Daft question I know but are you sure you're not still on a fixed tariff from before the prices went up massively?
 

sherlock1969

Well-known member
I live in a 3 bed terrace atm and I've spent £250 on electric all year, I can't understand why bills are so high elsewhere. Gas useage will go up over the winter but again at the moment it's a minimum amount every month. I don't think my yearly bill will exceed £850.
Your standing charges will be the best part of £300 for the year, hard to believe you’re only going to spend fifty quid a month on the actual energy use 🤔
 

1finny

Well-known member
Thanks Finny, this is my final point I promise. If my local ‘quiet filling station’ gets a delivery twice a week, one on a Monday and one on a Thursday, then in theory there should be no reason for them to put their prices up on a Tuesday or Wednesday other than as you say because the filling station nearby has put their prices up (which may be because they had a delivery and had fuel delivered at a higher cost)?

I completely understand why they do it and when margins are so tight why would you not stick an extra penny per litre on the price if the petrol station up the road has, I might not agree with it but it is business.

Again I am not saying all retailers are doing it far from it and really do not want to distract from the amount of duty and tax the government take to inflate the price, however as a principled person I see what my local filling station is doing as wrong (did similar during the 5hit show that was the media led fuel shortage last year) and as such will not use them.

I don’t think I’m ever going to convince you that this is taking place as you are also a man of principal and as you work in the industry you know far more about it than I do and as you have pointed out all this disagreeing does is allow the government to be let off the hook, which is the last thing I want to do!!!

Just to remember prices go the other way too (well used to anyway).
You could have a delivery and pay X.
The station down the road gets their delivery next day and pays x -1p.
They drop their prices immediately usually - this is a volume game.
You follow them so take a hit. The next time it may play in your favour.
We work on the theory it averages out.

It’s pretty hard to try and make excess profits because of the fractured nature of supply. Could be 4/5 choices in the area and they all compete.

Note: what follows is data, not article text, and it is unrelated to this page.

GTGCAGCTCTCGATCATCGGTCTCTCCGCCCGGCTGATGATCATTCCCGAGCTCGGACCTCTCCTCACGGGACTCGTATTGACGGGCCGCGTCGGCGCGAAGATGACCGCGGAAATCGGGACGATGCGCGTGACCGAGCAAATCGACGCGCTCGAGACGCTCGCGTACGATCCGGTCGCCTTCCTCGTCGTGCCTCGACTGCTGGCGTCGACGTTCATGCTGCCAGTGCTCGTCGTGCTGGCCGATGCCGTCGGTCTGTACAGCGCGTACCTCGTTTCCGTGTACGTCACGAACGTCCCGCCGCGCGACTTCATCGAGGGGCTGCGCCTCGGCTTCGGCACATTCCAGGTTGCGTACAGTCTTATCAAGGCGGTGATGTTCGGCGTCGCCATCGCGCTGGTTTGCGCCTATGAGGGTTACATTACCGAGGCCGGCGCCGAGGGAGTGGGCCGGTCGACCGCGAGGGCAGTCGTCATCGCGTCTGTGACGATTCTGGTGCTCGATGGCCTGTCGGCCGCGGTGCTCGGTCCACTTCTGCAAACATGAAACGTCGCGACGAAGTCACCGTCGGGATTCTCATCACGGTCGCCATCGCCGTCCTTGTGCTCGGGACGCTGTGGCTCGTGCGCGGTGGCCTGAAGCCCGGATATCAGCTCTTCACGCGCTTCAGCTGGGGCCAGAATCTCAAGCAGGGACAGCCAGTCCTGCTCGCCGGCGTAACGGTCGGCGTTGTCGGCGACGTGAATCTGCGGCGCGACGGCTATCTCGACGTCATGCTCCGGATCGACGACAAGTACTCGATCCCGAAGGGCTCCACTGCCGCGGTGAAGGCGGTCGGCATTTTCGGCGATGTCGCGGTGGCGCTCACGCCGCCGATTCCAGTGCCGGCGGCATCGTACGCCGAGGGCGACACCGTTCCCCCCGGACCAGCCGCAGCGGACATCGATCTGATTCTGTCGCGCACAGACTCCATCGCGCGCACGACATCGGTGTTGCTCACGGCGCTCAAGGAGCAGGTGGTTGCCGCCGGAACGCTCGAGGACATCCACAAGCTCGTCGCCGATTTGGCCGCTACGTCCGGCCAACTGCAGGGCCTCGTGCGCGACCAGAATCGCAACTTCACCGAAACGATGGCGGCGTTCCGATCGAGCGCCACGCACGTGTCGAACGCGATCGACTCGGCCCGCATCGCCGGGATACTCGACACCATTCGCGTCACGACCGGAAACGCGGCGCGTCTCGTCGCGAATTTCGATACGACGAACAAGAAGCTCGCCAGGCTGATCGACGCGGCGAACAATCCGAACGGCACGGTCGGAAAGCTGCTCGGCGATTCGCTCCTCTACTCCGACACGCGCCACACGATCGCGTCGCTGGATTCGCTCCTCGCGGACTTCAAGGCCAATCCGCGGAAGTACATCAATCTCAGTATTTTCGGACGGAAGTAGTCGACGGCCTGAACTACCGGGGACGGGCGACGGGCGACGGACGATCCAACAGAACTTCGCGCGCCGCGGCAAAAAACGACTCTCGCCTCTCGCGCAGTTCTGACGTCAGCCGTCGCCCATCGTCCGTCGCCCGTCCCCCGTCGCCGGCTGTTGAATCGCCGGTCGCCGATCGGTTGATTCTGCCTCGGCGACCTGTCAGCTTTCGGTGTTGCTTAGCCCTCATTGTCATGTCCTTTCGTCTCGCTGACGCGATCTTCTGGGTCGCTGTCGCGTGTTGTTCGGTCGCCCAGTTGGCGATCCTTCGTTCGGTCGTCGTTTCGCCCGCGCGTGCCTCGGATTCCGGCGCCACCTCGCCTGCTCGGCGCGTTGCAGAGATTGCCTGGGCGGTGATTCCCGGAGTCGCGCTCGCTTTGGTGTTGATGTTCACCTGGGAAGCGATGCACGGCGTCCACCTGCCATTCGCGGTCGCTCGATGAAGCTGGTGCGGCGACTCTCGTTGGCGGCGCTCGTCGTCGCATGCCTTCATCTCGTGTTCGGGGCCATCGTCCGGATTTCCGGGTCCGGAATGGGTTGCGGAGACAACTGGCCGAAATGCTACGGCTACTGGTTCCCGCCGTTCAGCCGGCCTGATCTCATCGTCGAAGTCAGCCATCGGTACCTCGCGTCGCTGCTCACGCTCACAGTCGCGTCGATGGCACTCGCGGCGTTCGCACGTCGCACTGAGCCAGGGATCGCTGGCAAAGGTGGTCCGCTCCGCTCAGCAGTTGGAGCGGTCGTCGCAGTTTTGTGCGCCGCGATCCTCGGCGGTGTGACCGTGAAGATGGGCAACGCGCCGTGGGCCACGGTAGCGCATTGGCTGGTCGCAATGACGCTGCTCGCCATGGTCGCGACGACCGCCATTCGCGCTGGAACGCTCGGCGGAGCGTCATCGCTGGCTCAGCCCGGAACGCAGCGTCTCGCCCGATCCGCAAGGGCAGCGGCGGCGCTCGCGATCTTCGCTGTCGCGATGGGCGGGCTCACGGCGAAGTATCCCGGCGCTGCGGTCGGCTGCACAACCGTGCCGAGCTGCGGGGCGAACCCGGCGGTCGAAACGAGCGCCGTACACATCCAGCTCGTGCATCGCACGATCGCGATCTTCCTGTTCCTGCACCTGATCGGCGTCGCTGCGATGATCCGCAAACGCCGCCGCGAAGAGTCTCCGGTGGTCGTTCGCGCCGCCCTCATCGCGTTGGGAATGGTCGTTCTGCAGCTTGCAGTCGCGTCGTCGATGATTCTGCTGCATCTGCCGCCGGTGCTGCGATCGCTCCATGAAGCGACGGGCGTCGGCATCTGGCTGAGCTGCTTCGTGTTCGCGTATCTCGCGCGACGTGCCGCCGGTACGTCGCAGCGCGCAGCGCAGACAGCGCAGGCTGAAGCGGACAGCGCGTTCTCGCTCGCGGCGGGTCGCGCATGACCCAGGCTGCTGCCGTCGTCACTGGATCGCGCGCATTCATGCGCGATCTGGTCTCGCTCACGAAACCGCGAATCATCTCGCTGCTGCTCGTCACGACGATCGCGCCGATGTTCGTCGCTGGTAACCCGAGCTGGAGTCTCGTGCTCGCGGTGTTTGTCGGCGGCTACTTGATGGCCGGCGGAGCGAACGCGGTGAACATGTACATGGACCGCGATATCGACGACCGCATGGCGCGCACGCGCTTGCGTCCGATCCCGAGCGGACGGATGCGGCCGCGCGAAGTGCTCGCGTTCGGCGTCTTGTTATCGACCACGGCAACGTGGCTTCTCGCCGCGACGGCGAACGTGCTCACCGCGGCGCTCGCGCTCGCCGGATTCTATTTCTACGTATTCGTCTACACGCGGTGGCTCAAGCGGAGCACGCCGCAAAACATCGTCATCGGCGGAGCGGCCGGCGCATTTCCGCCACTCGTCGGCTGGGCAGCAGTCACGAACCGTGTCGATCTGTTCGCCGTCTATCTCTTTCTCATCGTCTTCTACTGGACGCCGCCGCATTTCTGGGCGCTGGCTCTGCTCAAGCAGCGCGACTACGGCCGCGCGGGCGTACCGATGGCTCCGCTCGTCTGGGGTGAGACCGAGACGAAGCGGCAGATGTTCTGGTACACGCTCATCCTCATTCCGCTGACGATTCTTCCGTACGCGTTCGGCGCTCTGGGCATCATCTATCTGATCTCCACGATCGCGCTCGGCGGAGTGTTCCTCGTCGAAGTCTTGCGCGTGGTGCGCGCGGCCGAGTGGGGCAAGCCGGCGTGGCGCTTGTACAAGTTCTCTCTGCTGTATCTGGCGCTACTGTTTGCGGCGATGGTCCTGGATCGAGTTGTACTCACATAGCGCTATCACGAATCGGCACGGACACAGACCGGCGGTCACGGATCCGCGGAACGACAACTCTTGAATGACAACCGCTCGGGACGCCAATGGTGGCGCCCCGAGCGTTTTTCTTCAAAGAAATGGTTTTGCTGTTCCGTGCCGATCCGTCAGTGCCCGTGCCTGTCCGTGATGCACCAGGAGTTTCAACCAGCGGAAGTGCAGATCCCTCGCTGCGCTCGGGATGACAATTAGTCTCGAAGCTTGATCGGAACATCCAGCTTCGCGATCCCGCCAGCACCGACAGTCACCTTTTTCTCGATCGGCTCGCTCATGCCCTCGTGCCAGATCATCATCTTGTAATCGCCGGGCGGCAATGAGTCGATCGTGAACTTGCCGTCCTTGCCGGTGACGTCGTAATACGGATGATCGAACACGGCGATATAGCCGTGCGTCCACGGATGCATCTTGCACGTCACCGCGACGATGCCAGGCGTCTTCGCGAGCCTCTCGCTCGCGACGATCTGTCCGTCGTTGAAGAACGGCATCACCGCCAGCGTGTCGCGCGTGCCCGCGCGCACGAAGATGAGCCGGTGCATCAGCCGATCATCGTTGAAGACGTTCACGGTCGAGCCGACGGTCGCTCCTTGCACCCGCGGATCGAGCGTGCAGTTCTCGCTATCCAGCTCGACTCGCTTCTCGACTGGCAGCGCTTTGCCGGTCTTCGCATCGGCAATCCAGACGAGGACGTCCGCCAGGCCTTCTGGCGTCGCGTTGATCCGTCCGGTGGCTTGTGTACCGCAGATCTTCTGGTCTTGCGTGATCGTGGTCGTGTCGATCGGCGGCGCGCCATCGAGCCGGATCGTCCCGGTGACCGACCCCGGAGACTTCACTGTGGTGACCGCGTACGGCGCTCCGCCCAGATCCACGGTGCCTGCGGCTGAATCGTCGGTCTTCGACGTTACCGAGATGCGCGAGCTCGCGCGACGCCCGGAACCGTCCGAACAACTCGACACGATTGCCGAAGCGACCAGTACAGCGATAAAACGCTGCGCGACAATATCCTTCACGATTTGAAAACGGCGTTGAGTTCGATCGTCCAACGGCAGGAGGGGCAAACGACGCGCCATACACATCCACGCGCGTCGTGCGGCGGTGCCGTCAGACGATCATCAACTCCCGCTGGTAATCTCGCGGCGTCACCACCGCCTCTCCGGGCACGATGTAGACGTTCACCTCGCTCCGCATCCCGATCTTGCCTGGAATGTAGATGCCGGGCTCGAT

Price elasticity usually means if you try and increase your retails against the competition you will lose volume and make less cash.

The only way it can work is collusion - unlikely in my experience.
 

Andy_W

Well-known member
Thanks Finny, this is my final point I promise. If my local ‘quiet filling station’ gets a delivery twice a week, one on a Monday and one on a Thursday, then in theory there should be no reason for them to put their prices up on a Tuesday or Wednesday other than as you say because the filling station nearby has put their prices up (which may be because they had a delivery and had fuel delivered at a higher cost)?

I completely understand why they do it and when margins are so tight why would you not stick an extra penny per litre on the price if the petrol station up the road has, I might not agree with it but it is business.

Again I am not saying all retailers are doing it far from it and really do not want to distract from the amount of duty and tax the government take to inflate the price, however as a principled person I see what my local filling station is doing as wrong (did similar during the 5hit show that was the media led fuel shortage last year) and as such will not use them.

I don’t think I’m ever going to convince you that this is taking place as you are also a man of principal and as you work in the industry you know far more about it than I do and as you have pointed out all this disagreeing does is allow the government to be let off the hook, which is the last thing I want to do!!!
You don't know when they pay for their deliveries, when they're billed or when the price is set etc. It's likely they just bill in line with a current price, or price relative to the local area. Or they get invoiced a week later and the invoiced price is based on what the price it is then, so they have to cover themselves.

They can't sell too cheap as may end up running out, if considerably less than the local area, and the shop ends up losing out etc. Some people are daft enough to drive 5 miles to "save" 2p a litre, only to waste a litre of fuel to get there an back, as well as wasting half an hour of their time.